Thank you for reading these witterings from the Dog House where I live over the past months, and thank you to those of you who have sent me cards and greetings over recent weeks. It is always lovely to hear from you and I truly appreciate your good wishes for Christmas and the New Year. My prayers and blessings to each and every one of you for the coming days and weeks and months. For those of you who are unable to join us for the Crib Service later this week, here is a video clip especially for you. It is the story I have written for the children of the parish for Christmas, with some help from young Master Timothy! https://youtu.be/wk0SXoF1Iaw There is only one more of these Pastoral Letters to go, unless the Government bring in greater restrictions which curtail church services, so may I say a heartfelt thank you to those of you who have read them and responded to them. I have greatly enjoyed your feedback and your keeping in touch. It has been a strange time in our life together, but an interesting one when I feel that I have made and got to know new friends. I thought it presumptuous to write you a Pastoral Letter from myself at this special time of year, so here is a letter from a shepherd who was there........ With my best wishes for a safe and special Christmas and a New Year of recovery and renewal. Blessings Galore Jeff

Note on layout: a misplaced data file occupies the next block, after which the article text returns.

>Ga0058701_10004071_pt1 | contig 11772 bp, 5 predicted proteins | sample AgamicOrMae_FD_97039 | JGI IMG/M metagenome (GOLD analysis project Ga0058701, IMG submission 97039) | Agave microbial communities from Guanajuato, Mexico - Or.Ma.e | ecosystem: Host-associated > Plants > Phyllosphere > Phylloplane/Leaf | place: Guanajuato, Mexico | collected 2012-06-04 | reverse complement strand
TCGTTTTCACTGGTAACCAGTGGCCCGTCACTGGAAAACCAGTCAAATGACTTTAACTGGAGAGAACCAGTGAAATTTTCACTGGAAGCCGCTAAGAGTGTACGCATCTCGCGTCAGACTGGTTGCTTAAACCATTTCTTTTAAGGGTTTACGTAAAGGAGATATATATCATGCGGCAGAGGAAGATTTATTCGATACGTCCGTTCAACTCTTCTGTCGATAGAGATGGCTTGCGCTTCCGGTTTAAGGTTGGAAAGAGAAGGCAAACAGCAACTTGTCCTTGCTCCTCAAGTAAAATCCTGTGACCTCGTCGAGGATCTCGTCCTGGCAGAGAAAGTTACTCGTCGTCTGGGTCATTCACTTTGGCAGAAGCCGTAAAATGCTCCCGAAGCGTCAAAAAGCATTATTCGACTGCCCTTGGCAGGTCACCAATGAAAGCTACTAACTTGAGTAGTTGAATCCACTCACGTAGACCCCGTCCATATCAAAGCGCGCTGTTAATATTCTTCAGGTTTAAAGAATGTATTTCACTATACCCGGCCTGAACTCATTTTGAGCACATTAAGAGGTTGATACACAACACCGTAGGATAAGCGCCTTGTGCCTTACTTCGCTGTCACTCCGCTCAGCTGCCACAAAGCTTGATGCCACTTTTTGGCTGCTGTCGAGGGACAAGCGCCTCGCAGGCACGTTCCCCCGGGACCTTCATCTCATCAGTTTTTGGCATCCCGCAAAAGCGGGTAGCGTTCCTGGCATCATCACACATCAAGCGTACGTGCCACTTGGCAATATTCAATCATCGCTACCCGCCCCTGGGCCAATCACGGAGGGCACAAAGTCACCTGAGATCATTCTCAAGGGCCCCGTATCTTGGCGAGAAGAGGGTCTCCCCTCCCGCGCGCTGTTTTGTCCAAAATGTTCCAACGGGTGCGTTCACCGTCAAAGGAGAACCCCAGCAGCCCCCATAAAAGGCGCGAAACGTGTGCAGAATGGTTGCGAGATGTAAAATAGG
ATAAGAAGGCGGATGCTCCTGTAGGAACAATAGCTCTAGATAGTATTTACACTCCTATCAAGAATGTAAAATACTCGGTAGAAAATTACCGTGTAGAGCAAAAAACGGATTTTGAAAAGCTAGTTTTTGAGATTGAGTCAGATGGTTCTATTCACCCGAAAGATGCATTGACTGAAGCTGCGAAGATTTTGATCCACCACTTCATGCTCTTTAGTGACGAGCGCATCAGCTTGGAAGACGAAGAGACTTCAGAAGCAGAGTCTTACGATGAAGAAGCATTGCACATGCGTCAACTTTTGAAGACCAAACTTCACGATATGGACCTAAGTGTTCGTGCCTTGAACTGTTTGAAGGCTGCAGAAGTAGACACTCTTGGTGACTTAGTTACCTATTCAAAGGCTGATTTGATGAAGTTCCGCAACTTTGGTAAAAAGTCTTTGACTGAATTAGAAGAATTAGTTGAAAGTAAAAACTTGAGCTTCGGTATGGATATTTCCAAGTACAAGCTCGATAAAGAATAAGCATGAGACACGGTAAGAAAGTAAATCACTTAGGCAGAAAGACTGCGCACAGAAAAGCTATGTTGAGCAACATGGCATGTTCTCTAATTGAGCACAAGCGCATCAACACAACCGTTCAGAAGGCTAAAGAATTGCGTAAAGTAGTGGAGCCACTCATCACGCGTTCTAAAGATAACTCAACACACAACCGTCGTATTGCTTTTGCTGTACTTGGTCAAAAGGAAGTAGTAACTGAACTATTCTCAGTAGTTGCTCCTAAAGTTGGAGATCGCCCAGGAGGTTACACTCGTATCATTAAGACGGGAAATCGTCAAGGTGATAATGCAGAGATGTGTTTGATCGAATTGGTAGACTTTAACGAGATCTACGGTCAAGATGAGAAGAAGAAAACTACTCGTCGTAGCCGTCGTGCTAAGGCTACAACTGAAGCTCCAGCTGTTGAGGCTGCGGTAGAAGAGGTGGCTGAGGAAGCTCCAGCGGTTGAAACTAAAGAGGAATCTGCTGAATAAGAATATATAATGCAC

Dear Readers,


"And lo, there were shepherds out in the fields that night, tending their sheep." Well, we would be wouldn’t we? That's what shepherds do. Where else would we be? But did you hear that? "Shepherds, SHEPHERDS!" Ain’t it marvellous?! One of the most important moments in everything that has happened in the history of the human race, thank you very much, and they couldn’t even have included our names!


Others got their names in the Good Book didn’t they? Oh dear me yes, Matthew, Mark, Luke and John, they made sure of that they did, they even made sure that some were not confused with others, "Blah the son of Blah, begat, begat, begat etc..." But me and my mates, relegated to the chorus yet again. The "also rans" the "not really important enough to merit being named". "Shepherds!" Pah!